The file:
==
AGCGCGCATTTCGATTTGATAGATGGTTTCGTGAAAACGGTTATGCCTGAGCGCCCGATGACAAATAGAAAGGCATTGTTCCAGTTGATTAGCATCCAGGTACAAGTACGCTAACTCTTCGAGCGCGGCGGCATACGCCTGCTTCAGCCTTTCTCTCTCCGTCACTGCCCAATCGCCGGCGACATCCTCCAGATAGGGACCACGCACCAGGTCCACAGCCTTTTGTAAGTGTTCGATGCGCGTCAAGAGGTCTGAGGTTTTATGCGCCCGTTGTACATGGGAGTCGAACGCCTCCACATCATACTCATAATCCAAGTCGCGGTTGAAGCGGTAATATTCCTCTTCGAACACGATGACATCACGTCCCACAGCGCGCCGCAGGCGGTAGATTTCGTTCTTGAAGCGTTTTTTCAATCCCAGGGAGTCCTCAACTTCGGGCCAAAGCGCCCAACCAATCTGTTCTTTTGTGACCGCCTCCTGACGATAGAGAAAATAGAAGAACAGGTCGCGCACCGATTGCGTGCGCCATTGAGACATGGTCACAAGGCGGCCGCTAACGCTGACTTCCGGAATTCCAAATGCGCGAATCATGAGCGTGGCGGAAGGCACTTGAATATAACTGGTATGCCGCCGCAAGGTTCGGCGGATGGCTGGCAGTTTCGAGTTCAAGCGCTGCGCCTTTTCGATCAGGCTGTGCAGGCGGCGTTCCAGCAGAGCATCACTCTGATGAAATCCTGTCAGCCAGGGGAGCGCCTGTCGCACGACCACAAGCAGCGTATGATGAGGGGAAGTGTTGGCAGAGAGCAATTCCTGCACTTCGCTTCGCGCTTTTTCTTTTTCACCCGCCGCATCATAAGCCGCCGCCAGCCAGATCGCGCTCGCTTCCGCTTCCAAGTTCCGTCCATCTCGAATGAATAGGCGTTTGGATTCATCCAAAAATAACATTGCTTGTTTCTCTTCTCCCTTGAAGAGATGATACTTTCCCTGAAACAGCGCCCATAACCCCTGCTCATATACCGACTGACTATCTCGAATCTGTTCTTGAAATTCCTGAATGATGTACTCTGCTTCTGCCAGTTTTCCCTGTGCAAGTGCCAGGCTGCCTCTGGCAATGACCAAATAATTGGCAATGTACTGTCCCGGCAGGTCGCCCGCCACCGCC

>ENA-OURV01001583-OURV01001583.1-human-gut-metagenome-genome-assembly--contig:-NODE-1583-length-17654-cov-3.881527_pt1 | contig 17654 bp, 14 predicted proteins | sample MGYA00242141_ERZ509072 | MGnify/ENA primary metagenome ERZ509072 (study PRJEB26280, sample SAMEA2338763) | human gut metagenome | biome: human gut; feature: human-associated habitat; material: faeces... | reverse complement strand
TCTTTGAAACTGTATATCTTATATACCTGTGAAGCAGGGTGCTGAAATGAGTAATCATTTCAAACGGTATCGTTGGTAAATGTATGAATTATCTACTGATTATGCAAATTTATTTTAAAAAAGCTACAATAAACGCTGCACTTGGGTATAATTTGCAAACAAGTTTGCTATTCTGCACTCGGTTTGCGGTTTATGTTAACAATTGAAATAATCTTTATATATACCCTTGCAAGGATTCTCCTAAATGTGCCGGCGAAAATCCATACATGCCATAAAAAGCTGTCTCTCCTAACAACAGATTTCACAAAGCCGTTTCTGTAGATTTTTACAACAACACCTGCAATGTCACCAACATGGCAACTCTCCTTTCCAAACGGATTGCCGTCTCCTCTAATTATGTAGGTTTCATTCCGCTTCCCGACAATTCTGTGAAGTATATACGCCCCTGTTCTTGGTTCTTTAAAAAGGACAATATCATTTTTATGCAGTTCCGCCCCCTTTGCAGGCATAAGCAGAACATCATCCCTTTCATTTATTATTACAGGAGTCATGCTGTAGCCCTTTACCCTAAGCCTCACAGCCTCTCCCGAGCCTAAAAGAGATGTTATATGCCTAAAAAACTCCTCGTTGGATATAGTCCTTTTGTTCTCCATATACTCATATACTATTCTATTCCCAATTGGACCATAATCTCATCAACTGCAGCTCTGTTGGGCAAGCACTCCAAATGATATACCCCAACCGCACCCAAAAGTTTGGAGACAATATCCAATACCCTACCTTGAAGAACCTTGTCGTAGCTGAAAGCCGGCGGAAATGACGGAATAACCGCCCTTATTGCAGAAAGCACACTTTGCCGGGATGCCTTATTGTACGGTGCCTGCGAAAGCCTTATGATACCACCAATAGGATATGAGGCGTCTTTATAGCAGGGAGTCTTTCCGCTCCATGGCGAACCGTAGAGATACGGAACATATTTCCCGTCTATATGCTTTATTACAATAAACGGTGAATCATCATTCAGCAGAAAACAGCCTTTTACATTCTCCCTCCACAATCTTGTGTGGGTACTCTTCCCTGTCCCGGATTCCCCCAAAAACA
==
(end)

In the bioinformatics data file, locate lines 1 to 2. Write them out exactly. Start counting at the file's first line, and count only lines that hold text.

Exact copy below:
AGCGCGCATTTCGATTTGATAGATGGTTTCGTGAAAACGGTTATGCCTGAGCGCCCGATGACAAATAGAAAGGCATTGTTCCAGTTGATTAGCATCCAGGTACAAGTACGCTAACTCTTCGAGCGCGGCGGCATACGCCTGCTTCAGCCTTTCTCTCTCCGTCACTGCCCAATCGCCGGCGACATCCTCCAGATAGGGACCACGCACCAGGTCCACAGCCTTTTGTAAGTGTTCGATGCGCGTCAAGAGGTCTGAGGTTTTATGCGCCCGTTGTACATGGGAGTCGAACGCCTCCACATCATACTCATAATCCAAGTCGCGGTTGAAGCGGTAATATTCCTCTTCGAACACGATGACATCACGTCCCACAGCGCGCCGCAGGCGGTAGATTTCGTTCTTGAAGCGTTTTTTCAATCCCAGGGAGTCCTCAACTTCGGGCCAAAGCGCCCAACCAATCTGTTCTTTTGTGACCGCCTCCTGACGATAGAGAAAATAGAAGAACAGGTCGCGCACCGATTGCGTGCGCCATTGAGACATGGTCACAAGGCGGCCGCTAACGCTGACTTCCGGAATTCCAAATGCGCGAATCATGAGCGTGGCGGAAGGCACTTGAATATAACTGGTATGCCGCCGCAAGGTTCGGCGGATGGCTGGCAGTTTCGAGTTCAAGCGCTGCGCCTTTTCGATCAGGCTGTGCAGGCGGCGTTCCAGCAGAGCATCACTCTGATGAAATCCTGTCAGCCAGGGGAGCGCCTGTCGCACGACCACAAGCAGCGTATGATGAGGGGAAGTGTTGGCAGAGAGCAATTCCTGCACTTCGCTTCGCGCTTTTTCTTTTTCACCCGCCGCATCATAAGCCGCCGCCAGCCAGATCGCGCTCGCTTCCGCTTCCAAGTTCCGTCCATCTCGAATGAATAGGCGTTTGGATTCATCCAAAAATAACATTGCTTGTTTCTCTTCTCCCTTGAAGAGATGATACTTTCCCTGAAACAGCGCCCATAACCCCTGCTCATATACCGACTGACTATCTCGAATCTGTTCTTGAAATTCCTGAATGATGTACTCTGCTTCTGCCAGTTTTCCCTGTGCAAGTGCCAGGCTGCCTCTGGCAATGACCAAATAATTGGCAATGTACTGTCCCGGCAGGTCGCCCGCCACCGCC

>ENA-OURV01001583-OURV01001583.1-human-gut-metagenome-genome-assembly--contig:-NODE-1583-length-17654-cov-3.881527_pt1 | contig 17654 bp, 14 predicted proteins | sample MGYA00242141_ERZ509072 | MGnify/ENA primary metagenome ERZ509072 (study PRJEB26280, sample SAMEA2338763) | human gut metagenome | biome: human gut; feature: human-associated habitat; material: faeces... | reverse complement strand